*Include at least one complete change of clothing and footwear per person.

  • Jacket or coat

  • Long pants

  • Long sleeve shirt

  • Sturdy shoes or work boots

  • Hat, gloves and scarf

  • Rain gear

  • Thermal underwear

  • Blankets or sleeping bags

  • Sunglasses


  • Toilet paper

  • Soap, liquid detergent

  • Feminine supplies

  • Personal hygiene items

  • Plastic garbage bags, ties (for personal sanitation uses)

  • Plastic bucket with tight lid

  • Disinfectant

  • Household chlorine bleach

Tools and Supplies

Mess kits, or paper cups, plates and plastic utensilsPortable, battery-operated radio or television and extra batteries

  • Flashlight and extra batteries

  • Cash or traveler's checks, change

  • Nonelectric can opener, utility knife

  • Fire extinguisher: small canister, ABC type

  • Tube tent

  • Pliers

  • Tape

  • Compass

  • Matches in a waterproof container

  • Aluminum foil

  • Plastic storage containers

  • Signal flare

  • Paper, pencil

  • Needles, thread

  • Medicine dropper

  • Shut-off wrench, to turn off household gas and water

  • Whistle

  • Plastic sheeting

  • Map of the area (for locating shelters)

Special Items
Remember family members with special needs, such as infants and elderly or disabled persons.

For Baby

  • Formula

  • Diapers

  • Bottles

  • Pacifiers

  • Powdered milk

  • Medications

For Adults

  • Heart and high blood pressure medication

  • Insulin

  • Prescription drugs

  • Denture needs

  • Contact lenses and supplies

  • Extra eye glasses

  • Hearing aid batteries

Important Family Documents
  • Keep these records in a waterproof, portable container.

  • Will, insurance policies, contracts, deeds, stocks and bonds

  • Photo IDs, passports, social security cards, immunization records

  • Bank account numbers

  • Credit card account numbers and companies

  • Inventory of valuable household goods, important telephone numbers

  • Family records (birth, marriage, death certificates)

  • Photocopies of credit and identification cards

  • Cash and coins.


  • Your disaster supplies kit should contain essential food, water, and supplies for at least three days.

  • Keep this kit in a desig­nated place and have it ready in case you have to leave your home quickly. Make sure all family members know where the kit is kept.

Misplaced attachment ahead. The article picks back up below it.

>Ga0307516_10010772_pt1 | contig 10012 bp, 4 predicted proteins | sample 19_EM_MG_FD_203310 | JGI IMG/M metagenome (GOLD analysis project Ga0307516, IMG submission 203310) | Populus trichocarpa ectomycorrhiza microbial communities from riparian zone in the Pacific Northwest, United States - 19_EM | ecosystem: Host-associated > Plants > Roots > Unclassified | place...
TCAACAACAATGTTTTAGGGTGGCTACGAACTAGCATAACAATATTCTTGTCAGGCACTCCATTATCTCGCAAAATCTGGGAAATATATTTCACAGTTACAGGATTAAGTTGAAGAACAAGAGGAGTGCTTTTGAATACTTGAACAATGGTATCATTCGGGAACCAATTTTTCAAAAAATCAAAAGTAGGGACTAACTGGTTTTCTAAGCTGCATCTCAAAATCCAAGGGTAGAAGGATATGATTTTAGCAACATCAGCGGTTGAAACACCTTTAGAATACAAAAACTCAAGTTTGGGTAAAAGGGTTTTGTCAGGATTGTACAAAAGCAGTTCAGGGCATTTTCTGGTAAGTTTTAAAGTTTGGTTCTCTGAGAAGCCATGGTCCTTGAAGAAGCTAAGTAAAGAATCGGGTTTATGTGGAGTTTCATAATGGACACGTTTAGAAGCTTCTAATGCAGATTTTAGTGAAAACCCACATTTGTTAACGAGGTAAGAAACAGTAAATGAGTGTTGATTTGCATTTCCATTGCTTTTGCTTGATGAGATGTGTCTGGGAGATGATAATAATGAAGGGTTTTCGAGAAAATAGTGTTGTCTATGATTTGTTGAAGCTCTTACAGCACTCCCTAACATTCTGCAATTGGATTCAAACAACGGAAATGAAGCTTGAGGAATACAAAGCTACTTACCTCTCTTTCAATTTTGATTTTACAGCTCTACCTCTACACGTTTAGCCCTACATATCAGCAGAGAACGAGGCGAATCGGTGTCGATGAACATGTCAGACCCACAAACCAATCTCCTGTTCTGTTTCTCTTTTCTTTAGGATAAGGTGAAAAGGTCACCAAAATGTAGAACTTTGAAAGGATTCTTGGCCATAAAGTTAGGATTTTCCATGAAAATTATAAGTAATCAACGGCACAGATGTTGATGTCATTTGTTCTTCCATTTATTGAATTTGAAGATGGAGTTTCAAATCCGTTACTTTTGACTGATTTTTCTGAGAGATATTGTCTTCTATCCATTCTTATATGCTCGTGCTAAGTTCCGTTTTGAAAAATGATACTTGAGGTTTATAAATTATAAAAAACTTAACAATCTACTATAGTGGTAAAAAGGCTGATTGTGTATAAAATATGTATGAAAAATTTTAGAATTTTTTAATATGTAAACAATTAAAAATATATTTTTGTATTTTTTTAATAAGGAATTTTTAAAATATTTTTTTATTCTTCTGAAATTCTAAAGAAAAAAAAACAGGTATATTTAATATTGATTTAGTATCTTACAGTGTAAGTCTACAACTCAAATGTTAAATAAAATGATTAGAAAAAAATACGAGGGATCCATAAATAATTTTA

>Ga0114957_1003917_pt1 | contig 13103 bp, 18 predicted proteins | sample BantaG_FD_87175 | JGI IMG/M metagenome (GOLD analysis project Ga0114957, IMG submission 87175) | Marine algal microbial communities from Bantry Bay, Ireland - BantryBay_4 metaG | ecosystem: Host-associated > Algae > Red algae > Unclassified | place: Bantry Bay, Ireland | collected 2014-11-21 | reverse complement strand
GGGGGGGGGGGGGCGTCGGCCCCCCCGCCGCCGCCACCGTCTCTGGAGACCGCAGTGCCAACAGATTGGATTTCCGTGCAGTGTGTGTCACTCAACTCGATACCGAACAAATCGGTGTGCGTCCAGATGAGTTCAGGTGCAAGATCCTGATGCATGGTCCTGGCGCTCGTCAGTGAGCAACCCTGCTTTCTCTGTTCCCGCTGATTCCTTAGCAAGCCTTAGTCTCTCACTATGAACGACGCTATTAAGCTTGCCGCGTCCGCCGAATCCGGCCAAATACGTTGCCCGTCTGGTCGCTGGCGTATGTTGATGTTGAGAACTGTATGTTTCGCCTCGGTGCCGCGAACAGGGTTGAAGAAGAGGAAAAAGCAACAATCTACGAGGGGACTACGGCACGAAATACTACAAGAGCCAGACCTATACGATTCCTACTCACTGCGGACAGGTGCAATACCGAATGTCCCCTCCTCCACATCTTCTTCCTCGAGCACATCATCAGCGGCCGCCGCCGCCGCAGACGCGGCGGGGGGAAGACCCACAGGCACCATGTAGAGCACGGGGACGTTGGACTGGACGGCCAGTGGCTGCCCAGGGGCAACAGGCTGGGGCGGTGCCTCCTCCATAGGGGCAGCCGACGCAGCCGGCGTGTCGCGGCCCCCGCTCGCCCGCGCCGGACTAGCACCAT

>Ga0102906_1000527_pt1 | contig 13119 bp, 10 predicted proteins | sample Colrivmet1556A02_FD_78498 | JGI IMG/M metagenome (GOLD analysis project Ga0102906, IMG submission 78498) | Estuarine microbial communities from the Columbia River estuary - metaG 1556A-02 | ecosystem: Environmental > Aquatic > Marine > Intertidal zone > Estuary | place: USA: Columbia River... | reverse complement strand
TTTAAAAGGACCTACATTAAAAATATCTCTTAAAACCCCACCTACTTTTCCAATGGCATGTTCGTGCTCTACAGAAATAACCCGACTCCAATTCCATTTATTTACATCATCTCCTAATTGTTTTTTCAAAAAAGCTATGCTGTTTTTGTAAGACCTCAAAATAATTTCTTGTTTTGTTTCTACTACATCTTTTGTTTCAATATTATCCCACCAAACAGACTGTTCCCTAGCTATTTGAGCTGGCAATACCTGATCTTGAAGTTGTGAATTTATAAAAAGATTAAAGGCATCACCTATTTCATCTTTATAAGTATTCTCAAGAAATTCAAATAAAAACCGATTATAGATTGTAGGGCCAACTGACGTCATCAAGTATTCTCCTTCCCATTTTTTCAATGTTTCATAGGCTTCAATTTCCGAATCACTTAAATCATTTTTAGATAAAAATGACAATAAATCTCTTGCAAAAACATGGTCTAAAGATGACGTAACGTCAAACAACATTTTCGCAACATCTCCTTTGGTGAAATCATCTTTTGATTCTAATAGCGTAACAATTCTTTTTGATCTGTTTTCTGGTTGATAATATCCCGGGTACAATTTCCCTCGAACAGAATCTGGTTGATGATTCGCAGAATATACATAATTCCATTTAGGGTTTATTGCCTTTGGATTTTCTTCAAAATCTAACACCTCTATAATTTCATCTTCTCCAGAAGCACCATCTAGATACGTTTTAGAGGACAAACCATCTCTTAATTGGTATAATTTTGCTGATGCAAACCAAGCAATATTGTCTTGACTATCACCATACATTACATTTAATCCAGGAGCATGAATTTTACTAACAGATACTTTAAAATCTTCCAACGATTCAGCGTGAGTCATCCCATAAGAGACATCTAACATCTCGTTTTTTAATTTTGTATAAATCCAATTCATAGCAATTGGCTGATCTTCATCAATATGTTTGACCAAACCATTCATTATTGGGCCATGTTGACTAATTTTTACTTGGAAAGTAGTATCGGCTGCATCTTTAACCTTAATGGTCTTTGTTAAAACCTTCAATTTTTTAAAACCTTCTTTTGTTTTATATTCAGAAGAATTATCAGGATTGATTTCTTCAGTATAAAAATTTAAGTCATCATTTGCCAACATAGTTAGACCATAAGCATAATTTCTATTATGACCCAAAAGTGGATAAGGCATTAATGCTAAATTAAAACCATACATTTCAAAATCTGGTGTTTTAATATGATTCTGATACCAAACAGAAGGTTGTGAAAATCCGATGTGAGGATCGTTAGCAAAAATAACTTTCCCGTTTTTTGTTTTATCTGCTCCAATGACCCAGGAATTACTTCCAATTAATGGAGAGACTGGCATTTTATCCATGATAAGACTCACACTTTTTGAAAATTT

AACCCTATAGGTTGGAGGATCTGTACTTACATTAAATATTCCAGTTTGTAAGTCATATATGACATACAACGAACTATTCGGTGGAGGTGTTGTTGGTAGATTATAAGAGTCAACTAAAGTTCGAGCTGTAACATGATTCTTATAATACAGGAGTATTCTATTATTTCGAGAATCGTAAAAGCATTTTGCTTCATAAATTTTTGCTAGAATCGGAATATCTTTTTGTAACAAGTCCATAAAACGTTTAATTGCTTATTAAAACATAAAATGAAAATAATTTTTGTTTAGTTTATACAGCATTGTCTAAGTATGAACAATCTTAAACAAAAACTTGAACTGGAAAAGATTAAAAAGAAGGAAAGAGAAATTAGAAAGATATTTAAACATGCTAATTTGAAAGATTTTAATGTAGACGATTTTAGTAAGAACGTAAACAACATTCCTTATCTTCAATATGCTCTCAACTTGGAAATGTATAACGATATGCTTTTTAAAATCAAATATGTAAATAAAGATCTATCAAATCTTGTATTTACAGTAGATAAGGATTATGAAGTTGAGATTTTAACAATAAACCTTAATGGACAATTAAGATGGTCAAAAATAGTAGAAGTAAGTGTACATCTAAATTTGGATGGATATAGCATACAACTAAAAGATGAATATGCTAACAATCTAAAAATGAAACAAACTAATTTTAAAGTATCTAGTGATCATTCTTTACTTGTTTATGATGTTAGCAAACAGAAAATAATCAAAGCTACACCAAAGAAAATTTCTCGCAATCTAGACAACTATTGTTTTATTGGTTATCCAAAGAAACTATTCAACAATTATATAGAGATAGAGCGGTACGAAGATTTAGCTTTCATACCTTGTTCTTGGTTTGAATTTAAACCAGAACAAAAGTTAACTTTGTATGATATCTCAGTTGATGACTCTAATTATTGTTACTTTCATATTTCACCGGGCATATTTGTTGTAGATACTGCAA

• Additionally, you may want to consider having supplies for sheltering for up to two weeks.


  • This kit should be in one container, and ready to "grab and go" in case you are evacuated from your workplace.

  • Make sure you have food and water in the kit. Also, be sure to have com­fortable walking shoes at your workplace in case an evacuation requires walking long distances.


  • In case you are strand­ed, keep a kit of emer­gency supplies in your car.

  • This kit should contain food, water, first aid supplies, flares, jumper cables, and seasonal supplies.

NOAA Weather Radio

Did you know there is a radio that broadcasts National Weather Service warnings and watches 24 hours a day - and warns you with an alarm of dangerous weather? It's true. It's called the NOAA Weather Radio network, and it's provided as a public service by the Department of Commerce's National Oceanic and Atmospheric Administration.

The NOAA Weather Radio network has more than 480 stations in the 50 states and in Puerto Rico, the U.S. Virgin Islands and U.S. Pacific Territories.The most important fact is if you don;t prepare you may wish you did, fi not for you but your family. When you do prepare, you'll wish you were more prepared. Something is better than nothing. Do as much as you can and protect you and your family.

It almost sounds impossible. It'll never happen to me... But it is just a matter of when. I recently have made preparations. It took me about 2 hours to put together. I feel much better that I have a plan, that my family has a plan.